I have prayed for Harris and his family. I have prayed for the others who have walked away, or have felt pushed away, from the church. Whether it be self-righteous celebrity culture or the overbearing weight of legalism, or perhaps something else, the facts are clear that the Enemy continues to seek to steal, kill, and destroy. 

Do not abandon the truth for a lie and allow cultural Christianity, civic Christianity, patriotic Christianity, therapeutic Christianity, legalistic Christianity, or any other false Christianity keep you from the Truth. 

Be sober-minded; be watchful. Your adversary the devil prowls around like a roaring lion, seeking someone to devour. Resist him, firm in your faith, knowing that the same kinds of suffering are being experienced by your brotherhood throughout the world. 1 Peter 5:8-9 (ESV)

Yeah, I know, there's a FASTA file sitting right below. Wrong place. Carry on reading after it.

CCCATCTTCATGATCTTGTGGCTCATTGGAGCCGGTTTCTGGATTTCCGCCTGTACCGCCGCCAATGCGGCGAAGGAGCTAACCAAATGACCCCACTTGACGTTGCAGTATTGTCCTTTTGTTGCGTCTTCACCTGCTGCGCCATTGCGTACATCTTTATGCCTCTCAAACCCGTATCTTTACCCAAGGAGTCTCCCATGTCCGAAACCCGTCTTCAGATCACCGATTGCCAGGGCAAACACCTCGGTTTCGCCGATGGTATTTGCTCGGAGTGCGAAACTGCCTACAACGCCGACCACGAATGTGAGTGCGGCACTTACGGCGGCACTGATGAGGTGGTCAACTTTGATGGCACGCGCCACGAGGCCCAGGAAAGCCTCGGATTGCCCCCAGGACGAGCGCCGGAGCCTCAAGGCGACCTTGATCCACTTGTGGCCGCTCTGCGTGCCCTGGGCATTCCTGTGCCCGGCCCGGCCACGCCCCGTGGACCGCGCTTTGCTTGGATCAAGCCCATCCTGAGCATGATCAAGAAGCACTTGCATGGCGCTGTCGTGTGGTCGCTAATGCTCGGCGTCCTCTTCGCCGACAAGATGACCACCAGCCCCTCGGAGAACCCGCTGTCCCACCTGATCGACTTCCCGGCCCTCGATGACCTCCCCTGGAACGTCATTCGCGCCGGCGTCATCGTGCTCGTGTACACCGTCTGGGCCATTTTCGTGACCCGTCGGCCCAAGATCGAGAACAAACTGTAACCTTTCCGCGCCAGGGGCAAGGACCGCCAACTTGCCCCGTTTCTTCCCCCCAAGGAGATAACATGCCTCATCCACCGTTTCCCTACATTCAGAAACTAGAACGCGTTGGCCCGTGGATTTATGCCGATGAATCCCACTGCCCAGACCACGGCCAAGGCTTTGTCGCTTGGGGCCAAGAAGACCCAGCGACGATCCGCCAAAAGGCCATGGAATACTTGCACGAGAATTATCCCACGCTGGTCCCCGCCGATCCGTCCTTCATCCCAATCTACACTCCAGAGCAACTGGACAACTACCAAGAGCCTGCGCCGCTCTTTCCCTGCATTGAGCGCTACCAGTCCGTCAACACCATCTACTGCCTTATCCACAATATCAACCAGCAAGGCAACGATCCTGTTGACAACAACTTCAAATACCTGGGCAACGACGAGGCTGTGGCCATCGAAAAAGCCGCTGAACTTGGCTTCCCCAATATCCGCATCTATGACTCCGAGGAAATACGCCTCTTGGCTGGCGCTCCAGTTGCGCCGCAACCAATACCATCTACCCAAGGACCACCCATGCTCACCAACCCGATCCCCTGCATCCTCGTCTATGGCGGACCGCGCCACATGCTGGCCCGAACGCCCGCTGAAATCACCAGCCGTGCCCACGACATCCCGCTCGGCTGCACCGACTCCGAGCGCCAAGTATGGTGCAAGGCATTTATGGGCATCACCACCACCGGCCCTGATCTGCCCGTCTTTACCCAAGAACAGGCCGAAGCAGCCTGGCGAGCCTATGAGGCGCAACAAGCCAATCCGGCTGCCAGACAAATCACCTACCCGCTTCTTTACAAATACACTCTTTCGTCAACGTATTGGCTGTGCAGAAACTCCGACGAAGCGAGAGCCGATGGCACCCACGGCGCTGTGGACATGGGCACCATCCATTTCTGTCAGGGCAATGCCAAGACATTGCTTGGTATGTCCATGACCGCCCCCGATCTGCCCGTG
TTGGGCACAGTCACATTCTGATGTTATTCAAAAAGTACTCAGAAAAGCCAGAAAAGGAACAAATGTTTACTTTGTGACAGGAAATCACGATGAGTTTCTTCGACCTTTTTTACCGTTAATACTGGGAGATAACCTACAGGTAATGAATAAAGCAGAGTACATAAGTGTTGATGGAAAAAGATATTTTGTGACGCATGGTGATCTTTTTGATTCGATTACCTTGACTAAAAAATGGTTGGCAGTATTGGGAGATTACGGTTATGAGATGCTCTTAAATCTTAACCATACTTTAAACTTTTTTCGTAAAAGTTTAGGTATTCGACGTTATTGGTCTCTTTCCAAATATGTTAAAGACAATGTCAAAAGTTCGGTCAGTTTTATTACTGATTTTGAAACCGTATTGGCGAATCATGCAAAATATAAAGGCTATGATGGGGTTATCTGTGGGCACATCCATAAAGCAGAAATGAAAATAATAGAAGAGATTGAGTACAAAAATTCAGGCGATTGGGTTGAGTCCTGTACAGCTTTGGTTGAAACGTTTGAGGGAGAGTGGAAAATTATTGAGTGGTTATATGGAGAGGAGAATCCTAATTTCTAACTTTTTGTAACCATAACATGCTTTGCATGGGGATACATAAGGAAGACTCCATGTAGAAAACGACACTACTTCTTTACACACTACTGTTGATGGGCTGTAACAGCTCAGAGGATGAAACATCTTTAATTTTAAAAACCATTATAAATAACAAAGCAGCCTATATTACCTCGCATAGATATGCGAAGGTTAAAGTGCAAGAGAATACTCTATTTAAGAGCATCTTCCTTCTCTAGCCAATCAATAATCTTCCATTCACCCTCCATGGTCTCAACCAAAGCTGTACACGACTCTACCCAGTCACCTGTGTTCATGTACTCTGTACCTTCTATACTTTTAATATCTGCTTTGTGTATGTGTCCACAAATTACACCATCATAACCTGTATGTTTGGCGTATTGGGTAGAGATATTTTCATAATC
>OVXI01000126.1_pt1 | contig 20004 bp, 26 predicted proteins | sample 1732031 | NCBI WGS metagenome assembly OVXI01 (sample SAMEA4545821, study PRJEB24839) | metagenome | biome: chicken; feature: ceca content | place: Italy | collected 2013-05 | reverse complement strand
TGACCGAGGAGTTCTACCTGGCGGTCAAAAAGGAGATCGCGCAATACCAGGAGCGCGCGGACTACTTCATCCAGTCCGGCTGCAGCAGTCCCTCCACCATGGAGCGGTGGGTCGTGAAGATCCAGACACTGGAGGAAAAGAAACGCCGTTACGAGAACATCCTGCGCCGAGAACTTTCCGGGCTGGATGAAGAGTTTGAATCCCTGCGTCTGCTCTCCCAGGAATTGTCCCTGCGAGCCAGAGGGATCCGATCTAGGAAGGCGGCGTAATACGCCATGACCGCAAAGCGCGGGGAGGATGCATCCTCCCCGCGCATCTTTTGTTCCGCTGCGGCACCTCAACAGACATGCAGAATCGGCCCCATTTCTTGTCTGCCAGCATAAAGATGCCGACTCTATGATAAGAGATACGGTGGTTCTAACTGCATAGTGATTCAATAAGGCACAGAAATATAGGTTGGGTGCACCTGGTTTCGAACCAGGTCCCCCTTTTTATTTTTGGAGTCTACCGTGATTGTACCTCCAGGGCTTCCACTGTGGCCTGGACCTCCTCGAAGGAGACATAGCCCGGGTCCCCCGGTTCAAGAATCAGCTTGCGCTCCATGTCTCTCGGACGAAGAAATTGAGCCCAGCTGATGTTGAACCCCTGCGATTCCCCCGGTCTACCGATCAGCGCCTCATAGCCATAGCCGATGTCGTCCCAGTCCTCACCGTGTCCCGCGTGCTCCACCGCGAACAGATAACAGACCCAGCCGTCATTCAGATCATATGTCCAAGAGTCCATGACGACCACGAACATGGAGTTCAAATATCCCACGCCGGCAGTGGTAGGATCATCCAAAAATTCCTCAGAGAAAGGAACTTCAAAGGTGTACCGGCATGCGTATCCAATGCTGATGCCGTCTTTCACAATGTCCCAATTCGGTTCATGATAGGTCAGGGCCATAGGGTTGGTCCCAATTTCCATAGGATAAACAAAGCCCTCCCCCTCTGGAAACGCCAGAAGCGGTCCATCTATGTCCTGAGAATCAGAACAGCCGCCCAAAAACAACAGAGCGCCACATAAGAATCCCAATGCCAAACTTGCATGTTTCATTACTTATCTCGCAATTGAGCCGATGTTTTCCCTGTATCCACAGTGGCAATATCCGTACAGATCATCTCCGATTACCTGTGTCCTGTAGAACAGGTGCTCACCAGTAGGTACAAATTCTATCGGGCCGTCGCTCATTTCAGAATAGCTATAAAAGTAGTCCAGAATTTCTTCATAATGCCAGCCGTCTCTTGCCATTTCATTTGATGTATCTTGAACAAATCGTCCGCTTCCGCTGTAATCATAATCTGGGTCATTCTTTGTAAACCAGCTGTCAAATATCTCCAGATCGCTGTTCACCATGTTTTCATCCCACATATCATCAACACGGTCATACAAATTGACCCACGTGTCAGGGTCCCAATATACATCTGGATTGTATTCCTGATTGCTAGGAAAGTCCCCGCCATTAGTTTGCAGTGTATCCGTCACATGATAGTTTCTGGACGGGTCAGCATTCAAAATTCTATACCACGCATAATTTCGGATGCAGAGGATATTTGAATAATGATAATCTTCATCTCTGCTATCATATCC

On Death and Why We Hate Using That Word

The longer one serves in pastoral ministry, the more funerals one attends. Depending on the average age of one's church, the number of funerals vary. Our church is almost one hundred years old and our membership is fully intergenerational. Therefore, I have attended and preached as more funerals than I ever thought I would as I was studying for pastoral ministry in seminary. In fact, I don't know anyone who begins their ministry with the thought "I can't wait to preach some funerals." While funeral services (and weddings for that matter) are not exactly biblical services, the fact is that for followers of Christ, these services should be God-glorifying and gospel-centered.